Up north in the westernmost corner of the American countryside outside Olympia, Washington is a 3-piece band called Naomi Punk Music Group. They make art and music about peace, dirt, worms, ocean, power, and love. Originally founded in the depths of the American DIY Underground as an anonymous, minimalist collaboration that toured the world’s basement parties and warehouses with tightly wound blasts of noise and catharsis (The Feeling in 2012 and Television Man in 2014), this group has evolved into a bizarrely unique psychic art unit that incorporates found sounds, wild Captain Beefheart-ian freeform jams and amateuristic atmospherics to create audio paintings with punk instrumentation that aspire to tear back the curtain on our global societal mirage. And the band’s snide regard for the music industry, and society generally, is certainly on display in the band’s incendiary interviews.
Naomi Punk’s astonishing 25-track double LP Yellow, released in 2017, was recorded partly on the band’s farm, and partly at K Records’ Dub Narcotic Studio in Olympia. Yellow is an adventure through kaleidoscopic terrains of bludgeoning off-kilter punk, spoken word, meditative piano instrumentals, killer hooks, and churning sludge for an age of aesthetic promiscuity. There is a sense that this group has been honing in on a copacetic art platform for revealing moods concerning utopianism and radical critical theory (just check the massive newsprint lyric sheet), and employing novel sonic arrangements that recall the re-imaginations of rock music that came to light from Daydream Nation, Royal Trux, and perhaps This Heat’s Deceit.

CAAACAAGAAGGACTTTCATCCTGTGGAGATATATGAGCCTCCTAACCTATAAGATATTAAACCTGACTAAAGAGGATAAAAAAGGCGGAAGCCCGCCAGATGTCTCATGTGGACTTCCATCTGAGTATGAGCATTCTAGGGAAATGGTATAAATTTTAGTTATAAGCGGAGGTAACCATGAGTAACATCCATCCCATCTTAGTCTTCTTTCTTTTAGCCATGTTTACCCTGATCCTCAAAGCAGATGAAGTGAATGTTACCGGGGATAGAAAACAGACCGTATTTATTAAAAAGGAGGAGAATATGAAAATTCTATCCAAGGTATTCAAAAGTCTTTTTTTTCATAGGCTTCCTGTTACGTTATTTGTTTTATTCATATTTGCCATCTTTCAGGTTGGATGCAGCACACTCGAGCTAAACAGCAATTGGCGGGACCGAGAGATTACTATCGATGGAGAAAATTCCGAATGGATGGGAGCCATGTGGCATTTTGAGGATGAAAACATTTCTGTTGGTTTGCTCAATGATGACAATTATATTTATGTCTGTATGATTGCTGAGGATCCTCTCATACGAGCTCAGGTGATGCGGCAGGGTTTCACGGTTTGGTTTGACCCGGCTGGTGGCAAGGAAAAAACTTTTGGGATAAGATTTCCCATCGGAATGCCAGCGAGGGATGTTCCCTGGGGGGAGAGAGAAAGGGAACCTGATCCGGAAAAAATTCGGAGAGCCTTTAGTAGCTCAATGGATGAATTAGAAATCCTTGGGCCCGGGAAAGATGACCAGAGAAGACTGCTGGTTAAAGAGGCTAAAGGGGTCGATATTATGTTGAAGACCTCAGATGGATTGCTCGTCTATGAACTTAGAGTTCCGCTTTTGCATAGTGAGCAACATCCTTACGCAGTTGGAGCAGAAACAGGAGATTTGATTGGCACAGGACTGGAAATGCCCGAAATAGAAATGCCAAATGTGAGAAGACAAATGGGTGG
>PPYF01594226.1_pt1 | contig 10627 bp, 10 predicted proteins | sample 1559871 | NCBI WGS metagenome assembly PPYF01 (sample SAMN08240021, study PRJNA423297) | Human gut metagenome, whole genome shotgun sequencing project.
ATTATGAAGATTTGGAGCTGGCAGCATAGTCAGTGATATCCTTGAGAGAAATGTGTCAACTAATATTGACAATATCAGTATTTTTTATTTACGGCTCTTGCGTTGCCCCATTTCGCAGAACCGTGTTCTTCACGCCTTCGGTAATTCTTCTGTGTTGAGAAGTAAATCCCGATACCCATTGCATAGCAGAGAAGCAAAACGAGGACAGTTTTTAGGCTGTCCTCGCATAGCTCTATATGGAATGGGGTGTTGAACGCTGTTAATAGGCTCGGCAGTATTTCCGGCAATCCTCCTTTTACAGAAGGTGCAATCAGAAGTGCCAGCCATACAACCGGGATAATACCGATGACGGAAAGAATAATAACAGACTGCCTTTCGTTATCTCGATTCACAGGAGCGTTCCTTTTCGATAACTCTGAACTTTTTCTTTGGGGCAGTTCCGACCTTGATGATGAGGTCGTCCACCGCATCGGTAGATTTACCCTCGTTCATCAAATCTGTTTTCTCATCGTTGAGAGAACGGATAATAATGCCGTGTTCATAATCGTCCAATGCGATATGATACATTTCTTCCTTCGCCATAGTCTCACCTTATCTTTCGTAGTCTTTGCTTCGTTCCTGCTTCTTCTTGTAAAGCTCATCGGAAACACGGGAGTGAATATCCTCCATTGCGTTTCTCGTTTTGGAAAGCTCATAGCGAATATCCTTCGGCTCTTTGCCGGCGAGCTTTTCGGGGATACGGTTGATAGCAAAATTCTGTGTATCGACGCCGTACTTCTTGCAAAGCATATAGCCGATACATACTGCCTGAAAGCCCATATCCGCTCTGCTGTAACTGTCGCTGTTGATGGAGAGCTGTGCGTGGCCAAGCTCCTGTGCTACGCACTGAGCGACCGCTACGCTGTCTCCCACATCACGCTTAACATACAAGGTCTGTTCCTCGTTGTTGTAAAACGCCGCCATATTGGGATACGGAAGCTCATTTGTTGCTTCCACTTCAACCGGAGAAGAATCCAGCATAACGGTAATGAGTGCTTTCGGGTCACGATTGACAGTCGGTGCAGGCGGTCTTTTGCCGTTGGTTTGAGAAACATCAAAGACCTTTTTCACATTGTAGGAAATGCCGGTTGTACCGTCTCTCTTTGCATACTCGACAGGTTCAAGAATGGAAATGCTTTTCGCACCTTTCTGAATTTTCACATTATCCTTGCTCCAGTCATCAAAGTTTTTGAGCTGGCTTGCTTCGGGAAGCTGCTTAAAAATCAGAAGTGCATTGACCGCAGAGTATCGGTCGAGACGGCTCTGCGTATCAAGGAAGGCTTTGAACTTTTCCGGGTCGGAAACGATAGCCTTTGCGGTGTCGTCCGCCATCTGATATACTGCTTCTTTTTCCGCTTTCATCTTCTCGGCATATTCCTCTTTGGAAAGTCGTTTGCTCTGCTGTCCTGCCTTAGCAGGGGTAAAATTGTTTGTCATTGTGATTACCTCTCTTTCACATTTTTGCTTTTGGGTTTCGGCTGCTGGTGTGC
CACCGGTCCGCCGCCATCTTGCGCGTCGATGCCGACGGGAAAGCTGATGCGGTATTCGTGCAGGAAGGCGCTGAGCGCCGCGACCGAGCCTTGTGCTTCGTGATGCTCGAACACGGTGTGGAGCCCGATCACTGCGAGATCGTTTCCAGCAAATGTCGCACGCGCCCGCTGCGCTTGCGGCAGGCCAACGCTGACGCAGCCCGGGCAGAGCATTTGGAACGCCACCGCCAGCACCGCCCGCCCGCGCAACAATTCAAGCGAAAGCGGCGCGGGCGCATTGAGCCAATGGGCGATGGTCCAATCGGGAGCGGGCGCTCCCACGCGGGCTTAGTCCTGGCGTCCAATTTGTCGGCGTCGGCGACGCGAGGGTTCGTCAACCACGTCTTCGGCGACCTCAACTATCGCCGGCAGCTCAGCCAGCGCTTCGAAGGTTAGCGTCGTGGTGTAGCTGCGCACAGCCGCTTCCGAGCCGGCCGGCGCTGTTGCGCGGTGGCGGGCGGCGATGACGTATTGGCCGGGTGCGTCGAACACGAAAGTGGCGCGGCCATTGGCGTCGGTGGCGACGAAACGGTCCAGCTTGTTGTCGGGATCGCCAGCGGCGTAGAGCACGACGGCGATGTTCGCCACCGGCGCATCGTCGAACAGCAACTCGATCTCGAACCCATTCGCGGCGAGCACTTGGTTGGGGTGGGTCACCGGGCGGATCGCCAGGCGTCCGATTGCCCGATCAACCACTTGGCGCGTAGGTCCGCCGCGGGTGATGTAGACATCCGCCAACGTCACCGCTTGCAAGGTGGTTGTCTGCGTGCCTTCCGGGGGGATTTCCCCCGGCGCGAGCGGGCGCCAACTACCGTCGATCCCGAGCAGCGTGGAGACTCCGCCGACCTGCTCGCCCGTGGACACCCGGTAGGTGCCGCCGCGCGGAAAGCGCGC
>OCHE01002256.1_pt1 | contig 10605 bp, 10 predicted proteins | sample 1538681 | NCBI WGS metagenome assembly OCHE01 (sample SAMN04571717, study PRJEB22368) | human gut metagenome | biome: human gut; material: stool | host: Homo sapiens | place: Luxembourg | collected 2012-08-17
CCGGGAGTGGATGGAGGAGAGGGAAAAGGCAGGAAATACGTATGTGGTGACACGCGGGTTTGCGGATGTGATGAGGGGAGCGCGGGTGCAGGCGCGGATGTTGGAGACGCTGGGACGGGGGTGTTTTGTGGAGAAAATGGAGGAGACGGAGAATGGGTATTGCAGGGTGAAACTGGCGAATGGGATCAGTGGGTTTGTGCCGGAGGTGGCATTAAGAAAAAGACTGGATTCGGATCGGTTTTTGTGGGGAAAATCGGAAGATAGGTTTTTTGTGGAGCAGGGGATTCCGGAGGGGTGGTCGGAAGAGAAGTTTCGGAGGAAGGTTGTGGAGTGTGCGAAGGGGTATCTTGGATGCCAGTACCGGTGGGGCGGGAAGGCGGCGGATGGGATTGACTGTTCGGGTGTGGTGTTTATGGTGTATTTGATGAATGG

When Captured Tracks label founder Mike Sniper signed Naomi Punk in 2012, he reportedly said they sounded like Kate Bush covering Swans. This is a truly unique young band trailblazing a different model for thinking through creative action in original music. And their live shows are really loud. Bring plugs.